Spanish Gypsies present a unique HLA antigendistribution and are genetically closer to Indian popu-lations than to the Spanish non-Gypsy population(de Pablo et al., 1992). They also show a consider-able similarity to Hungarian and Czech Gypsies (dePablo et al., 1992). In this study, we have investi-gated the genetic origin of PKU in the Spanish Gypsypopulation, analyzing mutations and polymorphismsin the PAH gene. The major Mediterranean muta-tion. IVS10nt546 (Dworniczak et al., 1991), wasfound in 87.5% of the Gypsy mutant alleles studied,
PKU IN SPANISH GYPSIES 67
et al., 1992). In many cases, the availability of onlydried blood spots from the proband and family pre-cluded the examination of the EcoRV and EcoRI poly-morphisms. The haplotype was inferred, taking intoaccount the polymorphisms examined and the mu-tationhaplotype associations observed in the com-pletely haplotyped patients.
The alleles in the STR system in the 3 end of thePAH gene (Goltsov et al., 1993) were amplified witha fluorescent primer and analyzed using A.L.F. DNASequencer and Fragment Manager (Pharmacia).Fluorescent internal-lane standards were used as sizemarkers. The allele length reflects the true size ofthe fragments and thus is 2 bp shorter than the allelelengths given by Goltsov et al. (1993), as describedby Zschocke et al. (1994).
A total of 11 Gypsy PKU patients were screenedfor the presence of IVS10nt546. Among them, 8 werefound to be homozygous for this mutation and 3 het-erozygous. Mutation R252W was found in two het-erozygous siblings. The results were confirmed in theparents. In the remaining heterozygous patient, theother mutant allele remains unidentified.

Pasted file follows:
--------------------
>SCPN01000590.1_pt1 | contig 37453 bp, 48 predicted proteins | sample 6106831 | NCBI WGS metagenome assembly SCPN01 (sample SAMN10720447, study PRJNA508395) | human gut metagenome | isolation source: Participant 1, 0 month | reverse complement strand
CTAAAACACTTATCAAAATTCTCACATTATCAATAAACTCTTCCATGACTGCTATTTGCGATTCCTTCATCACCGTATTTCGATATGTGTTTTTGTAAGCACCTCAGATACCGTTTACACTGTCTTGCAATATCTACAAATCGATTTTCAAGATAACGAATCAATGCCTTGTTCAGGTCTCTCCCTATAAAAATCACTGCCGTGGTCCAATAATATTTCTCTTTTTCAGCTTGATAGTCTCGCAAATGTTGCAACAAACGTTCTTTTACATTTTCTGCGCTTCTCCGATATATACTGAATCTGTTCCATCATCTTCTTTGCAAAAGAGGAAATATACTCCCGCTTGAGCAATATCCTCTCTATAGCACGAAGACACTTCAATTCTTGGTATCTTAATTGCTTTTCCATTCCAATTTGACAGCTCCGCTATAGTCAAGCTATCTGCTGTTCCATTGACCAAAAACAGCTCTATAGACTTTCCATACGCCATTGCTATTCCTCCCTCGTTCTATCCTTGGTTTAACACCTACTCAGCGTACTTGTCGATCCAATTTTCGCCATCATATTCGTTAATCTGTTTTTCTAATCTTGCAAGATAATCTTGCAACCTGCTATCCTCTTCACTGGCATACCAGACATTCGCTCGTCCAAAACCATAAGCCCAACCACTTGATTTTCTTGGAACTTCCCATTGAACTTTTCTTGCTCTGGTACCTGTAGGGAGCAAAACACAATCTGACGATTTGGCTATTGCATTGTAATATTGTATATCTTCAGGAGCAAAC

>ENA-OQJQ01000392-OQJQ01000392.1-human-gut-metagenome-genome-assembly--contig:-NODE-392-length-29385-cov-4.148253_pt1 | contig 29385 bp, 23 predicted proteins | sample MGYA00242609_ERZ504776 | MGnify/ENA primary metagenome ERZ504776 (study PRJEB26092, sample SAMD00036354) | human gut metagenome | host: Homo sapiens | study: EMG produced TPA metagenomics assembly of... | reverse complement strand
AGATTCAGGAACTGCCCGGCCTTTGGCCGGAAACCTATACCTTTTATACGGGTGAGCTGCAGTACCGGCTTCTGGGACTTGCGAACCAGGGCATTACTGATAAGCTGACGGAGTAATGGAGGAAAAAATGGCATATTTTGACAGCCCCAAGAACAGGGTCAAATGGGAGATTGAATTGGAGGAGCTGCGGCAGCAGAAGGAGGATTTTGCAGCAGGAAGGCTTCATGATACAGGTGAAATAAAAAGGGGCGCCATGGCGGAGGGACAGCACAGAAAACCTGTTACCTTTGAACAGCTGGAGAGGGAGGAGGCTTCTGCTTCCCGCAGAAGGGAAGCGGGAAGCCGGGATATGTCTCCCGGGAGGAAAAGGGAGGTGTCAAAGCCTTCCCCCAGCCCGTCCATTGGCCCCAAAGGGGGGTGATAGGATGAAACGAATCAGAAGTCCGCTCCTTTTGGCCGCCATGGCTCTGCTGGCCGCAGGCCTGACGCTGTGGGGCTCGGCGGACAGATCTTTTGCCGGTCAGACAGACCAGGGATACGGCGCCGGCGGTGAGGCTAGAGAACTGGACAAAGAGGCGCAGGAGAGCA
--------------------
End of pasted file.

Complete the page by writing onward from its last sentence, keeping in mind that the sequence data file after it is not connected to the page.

All the homozygous patients for IVS10nt546 andthe compound heterozygotes IVS10nt546/ R252Wexhibit a severe PKU phenotype: Phe at diagnosis>30 mg/dl. The patient heterozygous for IVSl0nt546and an unidentified mutation has a milder pheno-type, with a Phe at diagnosis of 13 mg/dl.
The analysis of polymorphisms in the PAH geneshowed that IVSl0nt546 in Spanish Gypsies is asso-ciated with haplotype 34. 7. In patients in whom com-plete haplotyping was not possible, the 7 polymorphicsites examined coincide with haplotype 34.7. All theGypsy chromosomes with IVS10nt546 were foundon the background of the 230-bp STR allele. Theresults are summarized in Table 1.
In Spanish non-Gypsies, mutation IVSl0nt546 isassociated with haplotype 6.7. Examination of theSTR alleles showed that most of the chromosomes
(17/31) carry the 250-bp allele. The rest of theIVS10nt546 chromosomes are distributed among theSTR alleles of 248 bp (6/31), 256 bp (5/31), 260 bp(2/31), and 264 bp (1/31). We have not found anychromosome with the 230-bp STR allele.
Gypsies are a genetically isolated group historicallyconsidered to be of Indian origin. Both PKU muta-tions described in Gypsies up to now, IVSl0nt546 andR252W (frequent in the Mediterranean), have prob-ably been transferred to Gypsies from the caucasianpopulation, as Mediterranean countries were the firstamong which Gypsies passed through or settled in.